Orchard (A Fool and His Monet, 2016, etc.) creates a likable, enviable heroine who knows art inside out but seems a tad...

ANOTHER DAY, ANOTHER DALI

An art expert takes on a case of theft, forgery, and loopy family dynamics.

Oh, to be Serena Jones! Not only does she have long, wavy blonde locks, a job as a member of the FBI’s Art Crime Team in St. Louis, and the admiration of her dishy trainer/partner, Tanner Calhoun, and her hunky apartment super, Nate Butler; she also has eccentric great-aunt Martha, who serves up a mean dish of frog’s legs. On the down side, Serena is a terrible painter haunted by her vegetable still lifes, and her mother is poised to send out wedding invitations if Serena so much as breathes on anyone with a Y chromosome. And her redoubtable grandmother Nana wants Serena to recover a Dalí painting stolen from Nana’s friend Gladys Hoffemeier. It has to be done very discreetly: Gladys is worried that her daughter and her cop son are trying to chivvy her out of a huge, expensive house and will use the stolen painting as further evidence that Gladys can’t manage her estate. Serena soon discovers that she’s let herself in for a muddle of a case with an ever growing list of suspects—Gladys’ improvident son-in-law, a Russian mobster, an ersatz exterminator, a well-known local artist who inconveniently turns up dead. Acting on overheard conversations, warnings from Tanner that Nate and his brother may be shady, and her own wits to escape attempts on her life, Serena copes with even more than being prom queen at a fundraiser and choosing between Tanner’s brown eyes and Nate’s blue. When it’s not just her own life at stake, but Aunt Martha’s and a young protégé’s, Serena does what any self-respecting, government-trained agent does—goes rogue.

Orchard (A Fool and His Monet, 2016, etc.) creates a likable, enviable heroine who knows art inside out but seems a tad short on common sense.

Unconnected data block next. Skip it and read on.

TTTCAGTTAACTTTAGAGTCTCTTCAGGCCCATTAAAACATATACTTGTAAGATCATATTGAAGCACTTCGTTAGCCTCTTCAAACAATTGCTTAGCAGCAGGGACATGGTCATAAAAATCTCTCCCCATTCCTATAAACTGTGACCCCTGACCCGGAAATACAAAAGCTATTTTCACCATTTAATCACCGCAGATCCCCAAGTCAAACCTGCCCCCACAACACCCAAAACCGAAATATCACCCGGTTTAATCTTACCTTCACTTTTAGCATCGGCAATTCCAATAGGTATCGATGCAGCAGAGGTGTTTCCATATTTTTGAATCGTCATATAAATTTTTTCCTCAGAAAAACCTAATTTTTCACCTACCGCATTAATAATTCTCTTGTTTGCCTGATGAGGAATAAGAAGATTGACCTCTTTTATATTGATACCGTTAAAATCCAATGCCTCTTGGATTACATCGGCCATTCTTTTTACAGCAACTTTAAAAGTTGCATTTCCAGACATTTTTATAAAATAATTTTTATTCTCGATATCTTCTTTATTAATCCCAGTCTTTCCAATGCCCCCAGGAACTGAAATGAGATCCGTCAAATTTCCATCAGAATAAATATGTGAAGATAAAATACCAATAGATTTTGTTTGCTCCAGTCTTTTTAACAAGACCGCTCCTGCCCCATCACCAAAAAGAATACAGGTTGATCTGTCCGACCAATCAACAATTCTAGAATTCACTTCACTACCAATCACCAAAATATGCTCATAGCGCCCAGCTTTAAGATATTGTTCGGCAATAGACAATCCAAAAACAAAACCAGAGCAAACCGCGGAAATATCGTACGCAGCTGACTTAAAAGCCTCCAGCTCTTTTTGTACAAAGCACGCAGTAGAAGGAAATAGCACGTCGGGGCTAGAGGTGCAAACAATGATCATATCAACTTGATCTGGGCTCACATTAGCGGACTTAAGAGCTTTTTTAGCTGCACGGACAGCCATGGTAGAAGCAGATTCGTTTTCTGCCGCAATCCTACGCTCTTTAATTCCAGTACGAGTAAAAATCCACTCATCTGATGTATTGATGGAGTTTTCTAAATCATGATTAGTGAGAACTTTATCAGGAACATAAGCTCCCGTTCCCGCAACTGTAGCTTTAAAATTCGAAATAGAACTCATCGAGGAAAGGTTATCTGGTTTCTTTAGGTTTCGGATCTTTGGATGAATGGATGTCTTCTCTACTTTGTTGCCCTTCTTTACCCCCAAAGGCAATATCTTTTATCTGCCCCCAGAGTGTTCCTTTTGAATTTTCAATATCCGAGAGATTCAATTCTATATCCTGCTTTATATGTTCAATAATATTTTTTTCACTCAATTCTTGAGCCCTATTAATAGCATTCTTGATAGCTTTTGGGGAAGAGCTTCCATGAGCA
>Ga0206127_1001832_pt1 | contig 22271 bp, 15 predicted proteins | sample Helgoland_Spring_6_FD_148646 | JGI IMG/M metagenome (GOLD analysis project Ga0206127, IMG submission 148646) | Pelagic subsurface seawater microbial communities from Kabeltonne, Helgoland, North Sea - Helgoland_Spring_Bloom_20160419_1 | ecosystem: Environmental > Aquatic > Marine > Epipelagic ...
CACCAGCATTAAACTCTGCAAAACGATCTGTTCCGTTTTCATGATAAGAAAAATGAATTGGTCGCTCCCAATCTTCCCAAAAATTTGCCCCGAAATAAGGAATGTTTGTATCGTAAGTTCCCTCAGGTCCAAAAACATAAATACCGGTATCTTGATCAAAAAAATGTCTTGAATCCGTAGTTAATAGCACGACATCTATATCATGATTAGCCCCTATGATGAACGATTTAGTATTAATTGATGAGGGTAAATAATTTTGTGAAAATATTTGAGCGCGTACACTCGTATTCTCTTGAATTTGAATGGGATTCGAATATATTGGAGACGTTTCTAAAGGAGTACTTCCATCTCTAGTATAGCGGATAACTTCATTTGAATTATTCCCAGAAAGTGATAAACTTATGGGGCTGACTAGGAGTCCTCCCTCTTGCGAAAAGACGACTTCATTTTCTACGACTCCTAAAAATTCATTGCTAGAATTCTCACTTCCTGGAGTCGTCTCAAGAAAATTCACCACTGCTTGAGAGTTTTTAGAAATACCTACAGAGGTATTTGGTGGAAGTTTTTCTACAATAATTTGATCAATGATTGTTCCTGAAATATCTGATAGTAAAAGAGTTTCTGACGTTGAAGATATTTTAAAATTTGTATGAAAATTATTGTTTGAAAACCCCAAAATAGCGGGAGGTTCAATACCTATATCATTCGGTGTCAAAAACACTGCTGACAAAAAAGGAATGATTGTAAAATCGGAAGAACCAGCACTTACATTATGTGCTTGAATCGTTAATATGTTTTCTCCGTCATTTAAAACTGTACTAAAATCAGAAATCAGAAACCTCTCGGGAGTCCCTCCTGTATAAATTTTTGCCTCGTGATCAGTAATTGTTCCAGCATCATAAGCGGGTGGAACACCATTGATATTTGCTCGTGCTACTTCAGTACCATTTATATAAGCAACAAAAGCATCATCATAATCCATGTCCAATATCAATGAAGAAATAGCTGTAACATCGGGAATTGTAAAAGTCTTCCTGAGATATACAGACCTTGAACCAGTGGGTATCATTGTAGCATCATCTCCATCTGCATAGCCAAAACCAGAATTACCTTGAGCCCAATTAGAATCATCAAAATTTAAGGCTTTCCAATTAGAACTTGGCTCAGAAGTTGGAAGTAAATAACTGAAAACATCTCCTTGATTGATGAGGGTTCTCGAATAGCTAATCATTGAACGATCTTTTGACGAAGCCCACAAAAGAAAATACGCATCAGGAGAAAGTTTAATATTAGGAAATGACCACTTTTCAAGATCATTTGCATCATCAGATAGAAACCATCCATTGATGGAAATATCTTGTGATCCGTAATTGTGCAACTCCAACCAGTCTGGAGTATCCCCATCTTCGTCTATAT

Pub Date: Oct. 18, 2016

ISBN: 978-0-8007-2669-0

Page Count: 352

Publisher: Revell

Review Posted Online: Aug. 22, 2016

Kirkus Reviews Issue: Sept. 1, 2016

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Forget about solving all these crimes; the signal triumph here is (spoiler) the heroine’s survival.

A CONSPIRACY OF BONES

Another sweltering month in Charlotte, another boatload of mysteries past and present for overworked, overstressed forensic anthropologist Temperance Brennan.

A week after the night she chases but fails to catch a mysterious trespasser outside her town house, some unknown party texts Tempe four images of a corpse that looks as if it’s been chewed by wild hogs, because it has been. Showboat Medical Examiner Margot Heavner makes it clear that, breaking with her department’s earlier practice (The Bone Collection, 2016, etc.), she has no intention of calling in Tempe as a consultant and promptly identifies the faceless body herself as that of a young Asian man. Nettled by several errors in Heavner’s analysis, and even more by her willingness to share the gory details at a press conference, Tempe launches her own investigation, which is not so much off the books as against the books. Heavner isn’t exactly mollified when Tempe, aided by retired police detective Skinny Slidell and a host of experts, puts a name to the dead man. But the hints of other crimes Tempe’s identification uncovers, particularly crimes against children, spur her on to redouble her efforts despite the new M.E.’s splenetic outbursts. Before he died, it seems, Felix Vodyanov was linked to a passenger ferry that sank in 1994, an even earlier U.S. government project to research biological agents that could control human behavior, the hinky spiritual retreat Sparkling Waters, the dark web site DeepUnder, and the disappearances of at least four schoolchildren, two of whom have also turned up dead. And why on earth was Vodyanov carrying Tempe’s own contact information? The mounting evidence of ever more and ever worse skulduggery will pull Tempe deeper and deeper down what even she sees as a rabbit hole before she confronts a ringleader implicated in “Drugs. Fraud. Breaking and entering. Arson. Kidnapping. How does attempted murder sound?”